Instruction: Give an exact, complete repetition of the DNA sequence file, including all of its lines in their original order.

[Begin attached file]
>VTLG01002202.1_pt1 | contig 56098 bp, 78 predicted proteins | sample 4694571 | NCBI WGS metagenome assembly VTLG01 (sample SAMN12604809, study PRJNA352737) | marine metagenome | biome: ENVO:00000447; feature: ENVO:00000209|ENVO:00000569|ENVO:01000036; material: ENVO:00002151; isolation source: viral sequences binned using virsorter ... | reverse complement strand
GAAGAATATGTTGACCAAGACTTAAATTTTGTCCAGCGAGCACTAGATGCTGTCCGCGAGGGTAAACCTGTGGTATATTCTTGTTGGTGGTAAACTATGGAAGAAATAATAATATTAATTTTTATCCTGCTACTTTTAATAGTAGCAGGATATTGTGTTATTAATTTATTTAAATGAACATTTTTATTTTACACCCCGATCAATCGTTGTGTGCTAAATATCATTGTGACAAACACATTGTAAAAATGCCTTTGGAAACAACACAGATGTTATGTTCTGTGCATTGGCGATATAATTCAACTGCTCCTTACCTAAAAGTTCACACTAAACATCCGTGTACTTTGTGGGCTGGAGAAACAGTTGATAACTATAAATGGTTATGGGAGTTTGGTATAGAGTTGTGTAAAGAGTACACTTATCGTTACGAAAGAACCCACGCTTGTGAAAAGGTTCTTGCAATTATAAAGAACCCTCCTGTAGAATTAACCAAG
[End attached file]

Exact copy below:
>VTLG01002202.1_pt1 | contig 56098 bp, 78 predicted proteins | sample 4694571 | NCBI WGS metagenome assembly VTLG01 (sample SAMN12604809, study PRJNA352737) | marine metagenome | biome: ENVO:00000447; feature: ENVO:00000209|ENVO:00000569|ENVO:01000036; material: ENVO:00002151; isolation source: viral sequences binned using virsorter ... | reverse complement strand
GAAGAATATGTTGACCAAGACTTAAATTTTGTCCAGCGAGCACTAGATGCTGTCCGCGAGGGTAAACCTGTGGTATATTCTTGTTGGTGGTAAACTATGGAAGAAATAATAATATTAATTTTTATCCTGCTACTTTTAATAGTAGCAGGATATTGTGTTATTAATTTATTTAAATGAACATTTTTATTTTACACCCCGATCAATCGTTGTGTGCTAAATATCATTGTGACAAACACATTGTAAAAATGCCTTTGGAAACAACACAGATGTTATGTTCTGTGCATTGGCGATATAATTCAACTGCTCCTTACCTAAAAGTTCACACTAAACATCCGTGTACTTTGTGGGCTGGAGAAACAGTTGATAACTATAAATGGTTATGGGAGTTTGGTATAGAGTTGTGTAAAGAGTACACTTATCGTTACGAAAGAACCCACGCTTGTGAAAAGGTTCTTGCAATTATAAAGAACCCTCCTGTAGAATTAACCAAG